A rehearsed reading of Jim Cartwright’s newest play ‘Is there anybody there?’ was performed in the New Adelphi Theatre on the 22nd March. Directed by the acclaimed Anthony Banks (The Girl on the Train, Gaslight et al); the evening’s performance was a mixture of rehearsed performance and a sit down reading, both sections with script in hand. Jim Cartwright is a Lancashire-born playwright who has won awards for plays including Road (1986) and The Rise and Fall of Little Voice (1992). His plays have previously followed characters defined as being ‘working class’ and tales of drama and life struggles but mixed with good humour. His newest play is no exception.

‘Is there anybody there?’ follows four northern women working zero-hour contracts as cleaners for an organisation’s large, swanky skyscraper. The actors helped highlight the idea of everything taking place in a multi-story building by disappearing on and off stage during conversations to go and ‘clean up floor five’, which helped the act flow like a natural work scenario. The first few minutes of the play really set how light-hearted and enjoyable the comedy side of the play was going to be. With main characters Joy (played by Claire Sweeney) and Dawn (played by Wendi Peters) singing to each other and harmonising ‘Flash’ by Queen when chucking cleaning spray bottles between themselves. It set the picture that the team of cleaning ladies were a close-knit bunch.

As the play progresses and discusses themes of morality and the supernatural, lead character Joy finds that a spirit guide named ‘Chief’ can appear to her during inappropriate moments. This leads to her panicking about her mental state being affected by working long, stressful shifts. Chief is played excellently by John Gordon Sinclair and his character was very funny and fantastically performed.

A toilet scene including all the actresses

Wendi Peters’ performance as Dawn was the highlight for me, continuously making me laugh and being a great voice of reason as the narrative progressed. I also enjoyed the performances of Elexi Walker and Catherine Tyldesley as they both had strong stage presences. At one point Catherine’s character began to sing (no it didn’t randomly transition into a musical – this was part of the humour) and I was blown away by how incredible her voice was! Jim Cartwright himself also stood in for characters that will eventually be played by Cold Feet star John Thomson. Cartwright did a fantastic job on the night.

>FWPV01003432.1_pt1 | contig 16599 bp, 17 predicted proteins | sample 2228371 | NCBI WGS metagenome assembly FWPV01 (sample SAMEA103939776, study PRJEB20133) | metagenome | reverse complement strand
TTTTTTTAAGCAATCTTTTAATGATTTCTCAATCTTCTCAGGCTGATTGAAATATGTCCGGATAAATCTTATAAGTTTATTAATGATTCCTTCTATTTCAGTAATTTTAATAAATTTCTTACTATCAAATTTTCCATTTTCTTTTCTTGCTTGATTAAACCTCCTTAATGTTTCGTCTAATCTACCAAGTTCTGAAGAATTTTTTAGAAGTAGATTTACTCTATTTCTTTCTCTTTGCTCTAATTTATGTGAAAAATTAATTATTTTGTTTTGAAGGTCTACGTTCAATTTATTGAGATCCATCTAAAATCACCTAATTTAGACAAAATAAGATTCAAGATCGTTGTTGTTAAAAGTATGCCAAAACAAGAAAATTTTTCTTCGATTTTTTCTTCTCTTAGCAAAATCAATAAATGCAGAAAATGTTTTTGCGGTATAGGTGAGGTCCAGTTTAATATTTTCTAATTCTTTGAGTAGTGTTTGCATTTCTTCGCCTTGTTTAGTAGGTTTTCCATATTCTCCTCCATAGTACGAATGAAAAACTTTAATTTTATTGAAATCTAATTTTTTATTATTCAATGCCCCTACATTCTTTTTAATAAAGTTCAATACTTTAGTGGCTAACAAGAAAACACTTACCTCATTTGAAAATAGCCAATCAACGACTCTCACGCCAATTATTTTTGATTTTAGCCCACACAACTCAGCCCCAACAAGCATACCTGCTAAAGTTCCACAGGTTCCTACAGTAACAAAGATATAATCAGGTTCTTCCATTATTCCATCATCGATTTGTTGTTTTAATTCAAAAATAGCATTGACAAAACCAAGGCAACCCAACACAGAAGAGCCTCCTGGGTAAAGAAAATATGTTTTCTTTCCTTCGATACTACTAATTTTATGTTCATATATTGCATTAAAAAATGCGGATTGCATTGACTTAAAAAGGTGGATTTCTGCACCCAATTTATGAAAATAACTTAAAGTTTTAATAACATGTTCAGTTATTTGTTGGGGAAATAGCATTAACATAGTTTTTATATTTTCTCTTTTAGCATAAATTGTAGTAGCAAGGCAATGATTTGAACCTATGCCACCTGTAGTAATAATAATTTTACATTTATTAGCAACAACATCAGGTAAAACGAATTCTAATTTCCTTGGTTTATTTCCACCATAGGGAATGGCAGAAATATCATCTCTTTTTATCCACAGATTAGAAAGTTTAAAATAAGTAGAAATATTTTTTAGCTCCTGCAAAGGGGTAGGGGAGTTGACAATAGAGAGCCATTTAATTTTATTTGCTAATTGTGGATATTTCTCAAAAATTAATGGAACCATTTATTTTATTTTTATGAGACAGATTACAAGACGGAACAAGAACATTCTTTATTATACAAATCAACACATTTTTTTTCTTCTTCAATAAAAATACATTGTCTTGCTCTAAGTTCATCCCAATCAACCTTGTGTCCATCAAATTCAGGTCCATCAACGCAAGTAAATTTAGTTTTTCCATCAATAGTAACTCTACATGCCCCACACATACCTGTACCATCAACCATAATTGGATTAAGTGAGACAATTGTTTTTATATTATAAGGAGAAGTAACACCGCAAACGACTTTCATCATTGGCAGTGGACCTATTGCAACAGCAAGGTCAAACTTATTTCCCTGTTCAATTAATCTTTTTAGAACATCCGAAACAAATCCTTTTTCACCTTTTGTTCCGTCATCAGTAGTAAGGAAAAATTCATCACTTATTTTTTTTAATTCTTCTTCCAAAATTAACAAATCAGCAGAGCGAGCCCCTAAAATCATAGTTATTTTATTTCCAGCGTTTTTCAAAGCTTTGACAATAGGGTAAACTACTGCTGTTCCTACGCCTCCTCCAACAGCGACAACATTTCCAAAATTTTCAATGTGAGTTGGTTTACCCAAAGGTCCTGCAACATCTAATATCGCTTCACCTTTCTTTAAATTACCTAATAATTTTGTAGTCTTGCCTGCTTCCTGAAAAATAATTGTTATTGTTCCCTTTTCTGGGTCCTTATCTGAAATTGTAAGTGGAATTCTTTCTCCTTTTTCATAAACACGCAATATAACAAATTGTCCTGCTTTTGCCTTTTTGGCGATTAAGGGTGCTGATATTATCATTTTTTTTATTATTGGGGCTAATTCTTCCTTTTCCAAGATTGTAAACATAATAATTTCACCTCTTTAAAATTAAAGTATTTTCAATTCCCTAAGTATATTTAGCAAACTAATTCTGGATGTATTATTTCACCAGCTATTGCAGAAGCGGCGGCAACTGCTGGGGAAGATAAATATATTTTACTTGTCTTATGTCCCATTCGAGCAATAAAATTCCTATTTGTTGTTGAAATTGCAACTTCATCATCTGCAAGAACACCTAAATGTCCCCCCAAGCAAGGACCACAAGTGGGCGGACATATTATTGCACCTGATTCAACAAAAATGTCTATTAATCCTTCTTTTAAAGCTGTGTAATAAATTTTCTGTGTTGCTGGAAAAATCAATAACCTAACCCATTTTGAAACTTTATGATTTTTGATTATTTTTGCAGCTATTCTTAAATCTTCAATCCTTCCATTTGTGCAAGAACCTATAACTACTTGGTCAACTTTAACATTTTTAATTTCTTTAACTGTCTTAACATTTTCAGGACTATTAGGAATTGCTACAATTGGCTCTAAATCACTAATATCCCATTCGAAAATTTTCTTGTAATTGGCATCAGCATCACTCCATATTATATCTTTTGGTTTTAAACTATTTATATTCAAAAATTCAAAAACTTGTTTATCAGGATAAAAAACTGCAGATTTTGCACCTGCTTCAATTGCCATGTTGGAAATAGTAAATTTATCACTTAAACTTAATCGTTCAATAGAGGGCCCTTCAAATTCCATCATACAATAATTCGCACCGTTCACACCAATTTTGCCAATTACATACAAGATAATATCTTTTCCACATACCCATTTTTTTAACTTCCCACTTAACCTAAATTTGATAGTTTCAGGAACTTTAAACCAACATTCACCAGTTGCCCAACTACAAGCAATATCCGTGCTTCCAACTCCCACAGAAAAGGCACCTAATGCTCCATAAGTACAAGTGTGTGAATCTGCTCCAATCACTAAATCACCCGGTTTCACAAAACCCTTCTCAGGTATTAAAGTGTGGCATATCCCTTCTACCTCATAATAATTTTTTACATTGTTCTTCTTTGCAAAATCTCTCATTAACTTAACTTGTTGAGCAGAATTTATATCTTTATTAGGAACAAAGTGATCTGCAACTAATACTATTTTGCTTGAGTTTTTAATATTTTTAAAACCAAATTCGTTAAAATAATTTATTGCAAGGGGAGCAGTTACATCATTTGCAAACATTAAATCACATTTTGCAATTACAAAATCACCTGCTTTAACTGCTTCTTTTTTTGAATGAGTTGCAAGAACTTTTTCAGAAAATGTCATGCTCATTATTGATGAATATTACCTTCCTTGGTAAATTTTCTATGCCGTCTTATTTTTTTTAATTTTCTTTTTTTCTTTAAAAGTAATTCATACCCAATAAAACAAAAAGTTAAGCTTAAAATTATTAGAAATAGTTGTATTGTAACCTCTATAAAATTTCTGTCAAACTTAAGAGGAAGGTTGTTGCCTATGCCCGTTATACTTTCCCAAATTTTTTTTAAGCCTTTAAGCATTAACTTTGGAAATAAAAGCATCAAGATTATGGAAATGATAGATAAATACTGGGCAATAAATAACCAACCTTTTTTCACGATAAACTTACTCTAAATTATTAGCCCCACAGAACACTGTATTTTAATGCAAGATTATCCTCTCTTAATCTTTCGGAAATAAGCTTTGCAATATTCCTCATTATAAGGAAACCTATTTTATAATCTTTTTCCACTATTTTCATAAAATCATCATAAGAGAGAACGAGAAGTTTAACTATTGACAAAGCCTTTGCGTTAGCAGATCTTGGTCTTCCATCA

The cast at a table read

The play was incredibly written and what was really amazing is the fact that students from our university actually helped make the set! Various set pieces for different scenes including bus stops, school toilet cubicles and the office the cleaners worked in were all created by TV, Film and Stage Design students and they did an impeccable job – I would have completely believed it was professionally-hired set from an external company! But it was so refreshing to see a play brought to life by the hard work of students. Their work really did bring it to life as well as students who assisted with lighting and technical aspects backstage. So, a massive round of applause to them. πŸ‘πŸ˜

Overall, I absolutely enjoyed the night and considering this is my first experience watching a play by Jim Cartwright, I have come away a fan of his work. I feel the play was incredibly written, although the energy did fall at the end of the show when the actors moved from using the stage to sitting in a circle and reading from script. However, that is to be expected and doesn’t change the great quality of the script and even whilst sitting down the entire cast managed to keep up great performances. Claire Sweeney did a great job portraying Joy’s emotional journey of understanding herself and I thoroughly enjoyed watching Joy’s story.

Jim Cartwright himself

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